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andrewn 2nd Sep 2019 07:04


Originally Posted by Steepclimb (Post 10559241)
Your mind may have been made up, Bob but you were not his target audience. It was the undecideds and disenfranchised. You would do well to watch that video in its entirety. He describes in detail how he and his team did it in his own words. He's quite frank about the famous bus promise which as we know is a complete lie.

If you don't find it disturbing that a very small group of unelected people essentially manipulated the voters into voting for something they didn't really understand. Then I'm sorry for you.

I don't think you voted for no deal. No one did. But that's what you're getting. Democracy?

Oh dear steepclimb, you're opening up a can of worms with this post...

Did you not hear Gideon and Carney at the time, forecasting emergency budgets and economic disaster in the event of a Leave vote, prior to us actually leaving!? What happened to those lies then?

You know why they told those lies? It's because it suited them to tell those lies, because they understood that the status quo benefited themselves, their cronies and backers in big business. Why leave a club that has served the elite so well for so long? I've said it before, and I still believe it, leaving the EU is an opportunity for a reset in a whole number of areas. Do I call that Democracy, well yes I suppose I do for what its worth.

Onwards!

Fly Aiprt 2nd Sep 2019 07:36


Originally Posted by Mr Optimistic (Post 10559626)
You have no evidence for this. Yes I am sure you want it to be true, but isn't it a simple matter that other people think differently ​​​to you and you can't accept it? So now you make predictions of the future which you obviously can't know?

People that do not accept that others think differently often accuse others of not accepting that other people think differently...

Besides, predictions are a difficult art, especially when it comes to the future ;-)







denachtenmai 2nd Sep 2019 09:09


Besides, predictions are a difficult art, impossible, especially when it comes to the future Brexit;-)
Fixed that for you.

zoigberg 2nd Sep 2019 09:23


Originally Posted by denachtenmai (Post 10559815)
Fixed that for you.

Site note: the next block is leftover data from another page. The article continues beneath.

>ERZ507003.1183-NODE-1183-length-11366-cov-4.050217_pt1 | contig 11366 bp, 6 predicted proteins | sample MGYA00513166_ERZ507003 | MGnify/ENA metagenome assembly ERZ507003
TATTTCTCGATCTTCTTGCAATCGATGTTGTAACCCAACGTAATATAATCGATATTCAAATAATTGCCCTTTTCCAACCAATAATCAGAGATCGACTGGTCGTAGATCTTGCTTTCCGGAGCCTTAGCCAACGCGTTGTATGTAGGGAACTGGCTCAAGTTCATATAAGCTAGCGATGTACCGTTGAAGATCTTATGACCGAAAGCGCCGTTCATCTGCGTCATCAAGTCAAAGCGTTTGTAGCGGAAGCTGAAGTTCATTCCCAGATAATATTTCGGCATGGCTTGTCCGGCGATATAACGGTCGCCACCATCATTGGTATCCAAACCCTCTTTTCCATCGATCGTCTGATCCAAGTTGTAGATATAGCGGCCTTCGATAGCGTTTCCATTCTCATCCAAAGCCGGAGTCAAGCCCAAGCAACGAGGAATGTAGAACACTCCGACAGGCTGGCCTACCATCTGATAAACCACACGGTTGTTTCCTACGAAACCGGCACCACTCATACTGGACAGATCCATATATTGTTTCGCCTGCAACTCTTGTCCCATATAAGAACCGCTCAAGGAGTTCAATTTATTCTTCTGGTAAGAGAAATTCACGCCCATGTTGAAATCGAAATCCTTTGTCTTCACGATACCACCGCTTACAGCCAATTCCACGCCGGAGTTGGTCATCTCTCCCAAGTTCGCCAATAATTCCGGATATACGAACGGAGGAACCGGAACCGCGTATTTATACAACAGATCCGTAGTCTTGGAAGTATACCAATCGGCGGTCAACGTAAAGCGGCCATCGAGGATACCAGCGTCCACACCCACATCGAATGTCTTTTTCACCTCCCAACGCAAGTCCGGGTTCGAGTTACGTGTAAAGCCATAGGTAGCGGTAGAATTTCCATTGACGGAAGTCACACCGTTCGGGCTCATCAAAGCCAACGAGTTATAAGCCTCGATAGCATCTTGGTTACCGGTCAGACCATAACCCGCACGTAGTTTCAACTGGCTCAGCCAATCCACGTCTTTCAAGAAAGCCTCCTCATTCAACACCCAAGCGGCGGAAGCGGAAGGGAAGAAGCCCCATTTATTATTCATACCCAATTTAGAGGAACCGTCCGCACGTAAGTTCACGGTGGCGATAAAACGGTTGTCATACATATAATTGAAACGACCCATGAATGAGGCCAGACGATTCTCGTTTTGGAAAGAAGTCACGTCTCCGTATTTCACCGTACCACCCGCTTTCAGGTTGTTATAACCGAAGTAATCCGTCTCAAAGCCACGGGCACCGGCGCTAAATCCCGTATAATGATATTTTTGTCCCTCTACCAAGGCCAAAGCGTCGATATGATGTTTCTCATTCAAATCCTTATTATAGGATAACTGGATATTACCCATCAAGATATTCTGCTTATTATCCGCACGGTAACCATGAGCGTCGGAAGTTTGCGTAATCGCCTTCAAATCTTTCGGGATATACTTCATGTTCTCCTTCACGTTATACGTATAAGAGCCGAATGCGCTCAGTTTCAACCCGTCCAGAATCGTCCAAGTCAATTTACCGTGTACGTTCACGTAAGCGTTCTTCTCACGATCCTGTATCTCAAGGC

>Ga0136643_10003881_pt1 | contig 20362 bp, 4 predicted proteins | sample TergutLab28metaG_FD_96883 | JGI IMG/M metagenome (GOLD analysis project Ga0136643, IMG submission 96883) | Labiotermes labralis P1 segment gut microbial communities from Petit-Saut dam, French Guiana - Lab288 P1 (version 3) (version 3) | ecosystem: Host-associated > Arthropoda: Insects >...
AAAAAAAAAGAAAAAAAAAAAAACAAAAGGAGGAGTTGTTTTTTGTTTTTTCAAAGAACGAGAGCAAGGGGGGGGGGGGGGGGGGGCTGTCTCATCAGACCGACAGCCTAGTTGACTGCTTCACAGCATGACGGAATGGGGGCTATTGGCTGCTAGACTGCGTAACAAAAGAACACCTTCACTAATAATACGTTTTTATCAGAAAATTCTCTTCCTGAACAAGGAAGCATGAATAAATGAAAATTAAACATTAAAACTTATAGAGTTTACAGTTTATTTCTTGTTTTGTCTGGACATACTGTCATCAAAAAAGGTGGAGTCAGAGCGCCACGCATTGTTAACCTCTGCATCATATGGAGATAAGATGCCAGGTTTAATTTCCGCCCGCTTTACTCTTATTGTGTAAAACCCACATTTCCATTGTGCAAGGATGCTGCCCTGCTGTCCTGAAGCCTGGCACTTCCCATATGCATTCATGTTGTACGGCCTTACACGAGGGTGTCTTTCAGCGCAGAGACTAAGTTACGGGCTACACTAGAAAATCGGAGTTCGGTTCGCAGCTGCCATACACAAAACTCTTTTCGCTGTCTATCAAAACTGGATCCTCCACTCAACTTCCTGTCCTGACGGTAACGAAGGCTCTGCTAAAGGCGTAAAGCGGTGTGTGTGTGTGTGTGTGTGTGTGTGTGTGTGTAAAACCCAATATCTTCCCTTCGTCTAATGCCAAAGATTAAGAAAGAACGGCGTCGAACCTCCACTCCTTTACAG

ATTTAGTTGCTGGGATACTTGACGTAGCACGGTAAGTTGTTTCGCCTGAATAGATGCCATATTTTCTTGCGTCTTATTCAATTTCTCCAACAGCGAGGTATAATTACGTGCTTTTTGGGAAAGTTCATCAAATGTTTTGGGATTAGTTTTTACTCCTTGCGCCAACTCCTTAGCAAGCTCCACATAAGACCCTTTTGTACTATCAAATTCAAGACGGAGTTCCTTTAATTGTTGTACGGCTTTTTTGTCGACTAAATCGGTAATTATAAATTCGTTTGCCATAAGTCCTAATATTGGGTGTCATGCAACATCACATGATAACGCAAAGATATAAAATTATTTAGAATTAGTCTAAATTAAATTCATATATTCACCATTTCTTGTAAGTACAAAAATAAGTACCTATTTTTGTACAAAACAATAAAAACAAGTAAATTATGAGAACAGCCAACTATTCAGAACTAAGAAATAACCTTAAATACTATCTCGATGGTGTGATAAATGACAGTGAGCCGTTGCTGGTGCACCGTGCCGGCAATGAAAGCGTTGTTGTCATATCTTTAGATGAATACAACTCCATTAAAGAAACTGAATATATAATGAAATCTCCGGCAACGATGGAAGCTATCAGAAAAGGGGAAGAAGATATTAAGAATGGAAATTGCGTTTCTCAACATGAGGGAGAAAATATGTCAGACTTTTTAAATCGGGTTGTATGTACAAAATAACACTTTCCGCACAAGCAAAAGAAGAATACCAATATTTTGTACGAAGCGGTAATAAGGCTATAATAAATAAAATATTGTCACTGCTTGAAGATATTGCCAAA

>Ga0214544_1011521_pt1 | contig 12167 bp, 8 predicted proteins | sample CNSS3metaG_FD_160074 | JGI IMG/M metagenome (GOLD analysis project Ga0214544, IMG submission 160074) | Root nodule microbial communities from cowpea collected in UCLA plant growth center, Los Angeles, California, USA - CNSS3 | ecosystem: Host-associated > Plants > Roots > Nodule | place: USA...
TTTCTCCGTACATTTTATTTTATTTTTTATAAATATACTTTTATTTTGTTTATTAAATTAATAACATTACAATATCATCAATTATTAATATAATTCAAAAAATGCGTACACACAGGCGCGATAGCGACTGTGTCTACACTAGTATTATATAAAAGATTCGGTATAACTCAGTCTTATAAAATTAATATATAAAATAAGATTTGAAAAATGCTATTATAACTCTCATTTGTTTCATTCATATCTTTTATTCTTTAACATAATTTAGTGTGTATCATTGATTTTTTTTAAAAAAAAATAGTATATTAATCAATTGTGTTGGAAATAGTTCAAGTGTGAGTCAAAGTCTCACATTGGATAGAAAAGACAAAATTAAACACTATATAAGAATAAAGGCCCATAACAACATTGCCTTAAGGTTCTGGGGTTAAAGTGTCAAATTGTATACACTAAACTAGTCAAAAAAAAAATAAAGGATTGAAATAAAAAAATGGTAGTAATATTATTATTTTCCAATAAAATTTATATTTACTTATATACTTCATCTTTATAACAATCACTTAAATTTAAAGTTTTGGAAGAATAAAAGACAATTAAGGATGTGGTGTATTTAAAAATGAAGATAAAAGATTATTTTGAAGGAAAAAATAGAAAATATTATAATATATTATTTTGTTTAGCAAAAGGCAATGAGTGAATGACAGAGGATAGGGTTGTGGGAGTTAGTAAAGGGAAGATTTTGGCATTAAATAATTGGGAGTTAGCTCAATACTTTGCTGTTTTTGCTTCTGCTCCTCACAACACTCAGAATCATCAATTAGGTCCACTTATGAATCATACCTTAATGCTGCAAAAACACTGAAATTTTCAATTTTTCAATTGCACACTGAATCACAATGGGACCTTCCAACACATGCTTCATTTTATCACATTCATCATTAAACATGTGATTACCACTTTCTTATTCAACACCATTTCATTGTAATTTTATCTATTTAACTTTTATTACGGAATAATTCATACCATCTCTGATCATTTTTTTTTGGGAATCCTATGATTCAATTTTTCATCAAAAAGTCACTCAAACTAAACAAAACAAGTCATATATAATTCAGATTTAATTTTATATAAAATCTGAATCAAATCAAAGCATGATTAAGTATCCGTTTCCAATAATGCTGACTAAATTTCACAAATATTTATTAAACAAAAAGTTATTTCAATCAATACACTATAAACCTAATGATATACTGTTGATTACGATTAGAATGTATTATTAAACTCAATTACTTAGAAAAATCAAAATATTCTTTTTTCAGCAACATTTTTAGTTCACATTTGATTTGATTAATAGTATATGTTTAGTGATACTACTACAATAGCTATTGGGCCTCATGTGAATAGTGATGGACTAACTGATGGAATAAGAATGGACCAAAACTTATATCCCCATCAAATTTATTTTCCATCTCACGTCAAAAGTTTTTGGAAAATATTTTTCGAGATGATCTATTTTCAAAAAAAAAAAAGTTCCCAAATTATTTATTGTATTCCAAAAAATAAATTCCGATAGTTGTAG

Here’s a quote from a speech which was first recorded on 19th June. Two and a half months ago, before BJ was anointed.

“This is why serious players in Brussels and certain capitals have concluded, as have I, that we are now rather likely to be headed for a breakdown to “no deal”.
The cynical amongst them remark that the best political route to “no deal”, given that the current Commons evidently won’t vote for it, is to demand the revision of the Withdrawal Agreement replacing the backstop with the so-called “alternative arrangements” set out in the Brady and Malthouse amendments, the handling of which so grievously damaged the previous Prime Minister’s reputation in capitals earlier in the year.
Once that proposal is duly rejected - which it will be - you say you have been rebuffed by the intransigent, faceless technocrats of Brussels and thwarted by a Parliament dominated by Remainers. And you have teed up an election in which the Conservative manifesto seeks public backing for the proposition that we either get those alternative arrangements in lieu of the backstop or we go to “no deal”. Within weeks”

In short, the Eu is expecting a no deal. They are rather unworried about it as they are well aware of the repercussions of the U.K. no longer having ANY form of trade agreement with their nearest neighbours.

yellowtriumph 2nd Sep 2019 10:21


Originally Posted by Phantom Driver (Post 10559558)
Meanwhile it is reported that more illegals attempted the France-UK crossing in one month than the whole of last year . So much for " taking back control of the borders". Current coastguard fleet ( 5 ? ) ain't going to cut it . With all the cash BoJo's throwing around , I do wonder why no funding mentioned so far for air or sea surveillance assets . Obviously not considered sufficiently important as election winners .

(p.s not much comment on Ms Patels' bold statement--" Free movement will end on 1 Nov " being quietly shelved after legal advice pointed out this was a no-go item . Does make you question the calibre of some in the current administration and their ability to steer the good ship GB on a steady course in the gathering storm . )

You do realise that attempts to cross the channel illegally in either direction would continue whether we were in the EU or not?

Fly Aiprt 2nd Sep 2019 10:40


Originally Posted by denachtenmai (Post 10559815)
Fixed that for you.

Thank you sir !
I was quoting Pierre Dac, a French speaker at the BBC during WW II, whose humour played a major role in the Résistance morale - as well as that of the occupant ;-)

Fly Aiprt 2nd Sep 2019 10:56


Originally Posted by zoigberg (Post 10559829)
In short, the Eu is expecting a no deal. They are rather unworried about it as they are well aware of the repercussions of the U.K. no longer having ANY form of trade agreement with their nearest neighbours.

Thank you for this post.
This more or less matches the prevalent opinion on the continental side of the Channel.

To help put things in perspective :
Today, in the online edition of the French (centre/centre left) paper Le Monde, international news : Brazil, Tunisia, Germany, India, Hong-Kong, Saudi strikes in Yemen, US strikes in Syria...



NutLoose 2nd Sep 2019 11:20

They would still need to plug the £30 odd billion shortfall, I could see some countries wincing at having to stump up for that, I also think the likes of Germany would go into recession.

NutLoose 2nd Sep 2019 11:22


Originally Posted by yellowtriumph (Post 10559872)


You do realise that attempts to cross the channel illegally in either direction would continue whether we were in the EU or not?